The elastic laminate 70 of the present invention is elastically extensible in at least one direction (first direction). For example, the elastic laminate 70 shown in Fig. 8 is elastically extensible in the structural direction D. Herein, "structural direction" (e.g., D and B) is intended to mean a direction which extends substantially along and parallel to the plane of the first nonwoven layer 122. In a preferred embodiment, the elastic laminate 70 is also elastically extensible in the second direction which is perpendicular to the first direction. For example, the elastic laminate 70 shown in Fig. 8 is also elastically extensible in the structural direction B.

The first nonwoven layer 122 of the present invention may be manufactured from a wide range of component fibers which are formed from a polyester. Preferred polyester materials includes a polyethylene terephthalate, a polybutylene terephthalate and a polypropylene terephthalate, or mixtures thereof. In a preferred embodiment, the first nonwoven layer 122 additionally includes component fibers formed from the other materials (i.e., non-polyester materials) such as polyolefin and nylon.

In a preferred embodiment, the individual component fibers are formed from a single type of material which is selected from the above materials (i.e., the individual fiber is not made from polyolefin and nylon). Preferably, the component fibers are formed from a polyester, more preferably a polyethylene terepthalate, or one of its relatives which has an average molecular weight from about 5,000 to about 60,000, preferably from about 10,000 to about 40,000, more preferably from about 14,000 to about 23,000. Alternatively, the component fibers may be formed from a mixture of two (or more) materials which are selected from the above materials.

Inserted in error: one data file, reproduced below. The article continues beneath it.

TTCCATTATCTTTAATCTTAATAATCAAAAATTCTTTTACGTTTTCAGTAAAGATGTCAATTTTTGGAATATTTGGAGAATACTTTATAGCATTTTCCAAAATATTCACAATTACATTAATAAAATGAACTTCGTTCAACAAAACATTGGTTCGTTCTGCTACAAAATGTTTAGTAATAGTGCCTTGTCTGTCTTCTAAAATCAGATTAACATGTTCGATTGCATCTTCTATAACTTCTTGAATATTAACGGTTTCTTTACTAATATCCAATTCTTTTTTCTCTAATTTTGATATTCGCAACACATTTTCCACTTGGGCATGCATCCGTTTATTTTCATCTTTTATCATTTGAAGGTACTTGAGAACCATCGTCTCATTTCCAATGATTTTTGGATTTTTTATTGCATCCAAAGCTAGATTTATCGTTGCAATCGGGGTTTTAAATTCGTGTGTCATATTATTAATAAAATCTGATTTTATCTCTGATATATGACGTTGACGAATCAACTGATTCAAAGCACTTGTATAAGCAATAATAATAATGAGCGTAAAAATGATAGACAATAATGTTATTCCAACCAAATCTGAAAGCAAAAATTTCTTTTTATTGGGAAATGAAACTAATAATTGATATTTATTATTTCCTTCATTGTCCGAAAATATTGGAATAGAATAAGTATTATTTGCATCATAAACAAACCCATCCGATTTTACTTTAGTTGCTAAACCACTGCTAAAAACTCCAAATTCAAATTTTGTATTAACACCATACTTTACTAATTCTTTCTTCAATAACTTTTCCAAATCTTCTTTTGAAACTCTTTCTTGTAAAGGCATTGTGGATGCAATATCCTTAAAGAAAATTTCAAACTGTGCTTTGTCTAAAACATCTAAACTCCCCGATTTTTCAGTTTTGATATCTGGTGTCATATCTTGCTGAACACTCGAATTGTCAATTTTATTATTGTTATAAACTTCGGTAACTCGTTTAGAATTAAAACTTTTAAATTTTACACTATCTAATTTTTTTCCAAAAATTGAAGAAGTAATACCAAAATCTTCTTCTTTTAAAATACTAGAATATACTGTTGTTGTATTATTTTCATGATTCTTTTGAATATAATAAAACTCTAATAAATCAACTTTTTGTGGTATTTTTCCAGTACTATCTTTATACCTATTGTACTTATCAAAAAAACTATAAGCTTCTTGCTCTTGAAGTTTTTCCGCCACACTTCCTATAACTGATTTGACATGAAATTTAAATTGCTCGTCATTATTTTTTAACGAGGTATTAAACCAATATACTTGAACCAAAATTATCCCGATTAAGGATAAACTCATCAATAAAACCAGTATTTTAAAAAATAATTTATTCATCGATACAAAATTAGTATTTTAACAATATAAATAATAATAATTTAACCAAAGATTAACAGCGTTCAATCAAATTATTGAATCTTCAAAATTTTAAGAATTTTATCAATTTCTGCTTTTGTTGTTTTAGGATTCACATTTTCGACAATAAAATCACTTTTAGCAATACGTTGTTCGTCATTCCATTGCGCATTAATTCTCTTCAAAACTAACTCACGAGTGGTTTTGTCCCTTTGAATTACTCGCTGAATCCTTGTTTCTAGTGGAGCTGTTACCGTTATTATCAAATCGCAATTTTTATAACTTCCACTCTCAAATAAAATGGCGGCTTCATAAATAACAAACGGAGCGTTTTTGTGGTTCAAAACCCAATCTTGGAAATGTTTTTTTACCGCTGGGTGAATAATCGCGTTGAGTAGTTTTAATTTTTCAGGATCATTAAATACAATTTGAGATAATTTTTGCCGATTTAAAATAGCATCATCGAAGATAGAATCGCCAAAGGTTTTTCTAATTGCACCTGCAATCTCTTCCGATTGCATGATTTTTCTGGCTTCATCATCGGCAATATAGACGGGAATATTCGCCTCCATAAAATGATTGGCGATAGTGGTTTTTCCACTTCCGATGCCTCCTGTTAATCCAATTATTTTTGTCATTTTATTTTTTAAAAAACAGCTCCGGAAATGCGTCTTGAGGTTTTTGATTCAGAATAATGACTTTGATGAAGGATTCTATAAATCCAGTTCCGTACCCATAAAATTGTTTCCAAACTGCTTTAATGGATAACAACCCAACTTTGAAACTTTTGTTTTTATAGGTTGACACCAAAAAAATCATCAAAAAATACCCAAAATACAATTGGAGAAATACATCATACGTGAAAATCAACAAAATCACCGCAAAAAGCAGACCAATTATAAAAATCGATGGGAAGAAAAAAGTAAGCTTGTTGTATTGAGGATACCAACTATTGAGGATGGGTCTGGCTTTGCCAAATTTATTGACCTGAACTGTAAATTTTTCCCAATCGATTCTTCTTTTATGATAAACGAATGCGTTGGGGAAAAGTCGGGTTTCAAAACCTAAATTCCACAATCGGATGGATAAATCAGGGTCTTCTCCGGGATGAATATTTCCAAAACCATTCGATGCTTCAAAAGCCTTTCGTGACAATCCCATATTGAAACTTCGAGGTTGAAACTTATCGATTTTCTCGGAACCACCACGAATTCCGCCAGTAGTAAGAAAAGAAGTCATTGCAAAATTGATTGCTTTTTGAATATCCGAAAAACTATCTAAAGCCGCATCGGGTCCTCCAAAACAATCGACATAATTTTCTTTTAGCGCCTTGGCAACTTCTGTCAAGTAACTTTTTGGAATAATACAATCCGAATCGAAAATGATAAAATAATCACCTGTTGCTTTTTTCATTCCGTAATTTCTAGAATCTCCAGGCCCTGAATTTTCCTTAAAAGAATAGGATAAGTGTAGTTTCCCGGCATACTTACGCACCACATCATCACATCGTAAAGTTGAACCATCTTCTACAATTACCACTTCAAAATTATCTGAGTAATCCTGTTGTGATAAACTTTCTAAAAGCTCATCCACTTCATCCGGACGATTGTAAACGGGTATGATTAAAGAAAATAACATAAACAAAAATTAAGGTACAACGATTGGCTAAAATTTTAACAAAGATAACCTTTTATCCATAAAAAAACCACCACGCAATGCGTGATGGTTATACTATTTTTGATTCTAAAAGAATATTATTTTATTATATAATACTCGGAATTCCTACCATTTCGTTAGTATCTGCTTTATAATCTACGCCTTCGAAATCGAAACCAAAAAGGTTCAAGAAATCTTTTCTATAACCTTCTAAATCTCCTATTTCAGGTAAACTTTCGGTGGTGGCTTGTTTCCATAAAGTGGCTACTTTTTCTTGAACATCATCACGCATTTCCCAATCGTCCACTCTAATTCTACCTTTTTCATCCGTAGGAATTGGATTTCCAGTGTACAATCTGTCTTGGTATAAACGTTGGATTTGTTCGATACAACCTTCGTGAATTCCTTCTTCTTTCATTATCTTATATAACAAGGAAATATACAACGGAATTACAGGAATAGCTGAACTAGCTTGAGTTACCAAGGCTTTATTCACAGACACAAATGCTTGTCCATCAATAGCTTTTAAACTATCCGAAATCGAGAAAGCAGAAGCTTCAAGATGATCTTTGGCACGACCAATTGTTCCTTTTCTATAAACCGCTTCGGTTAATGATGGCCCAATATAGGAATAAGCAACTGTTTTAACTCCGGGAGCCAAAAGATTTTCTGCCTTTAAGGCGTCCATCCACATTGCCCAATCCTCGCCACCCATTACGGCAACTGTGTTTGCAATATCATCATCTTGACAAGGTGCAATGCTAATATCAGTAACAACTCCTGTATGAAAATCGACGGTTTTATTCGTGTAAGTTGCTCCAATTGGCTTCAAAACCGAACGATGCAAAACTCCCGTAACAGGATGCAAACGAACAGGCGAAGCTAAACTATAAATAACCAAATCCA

In one embodiment, the component fiber has a bi-component fiber structure formed from two distinct materials of a polyester and a polyolefin. In an alternative embodiment, the component fiber has a bi-component fiber structure formed from two distinct molecular weight materials of one identical material, for example, a polyester. Preferred bi-component fiber structures may include a side-by-side bi- component fiber structure and a sheath-core bi-component fiber structure known in the art. In one embodiment, the component fiber has a bi-component fiber structure having a core of polyolefin and a sheath of a polyester.

In a preferred embodiment, the first nonwoven layer 122 has a basis weight of less than about 60 g/m2, and comprises fibers having a fiber diameter of less than about 50 μm. More preferably, for products such as disposable garment and the like, the first nonwoven layer 122 has a basis weight of from about 3 g/m2 to about 50 g/m2, more preferably from about 10 g/m2 to about 25 g/m2, and a fiber diameter of from about 1 μm to about 30 μm, more preferably from about 3 μm to about 20 μm.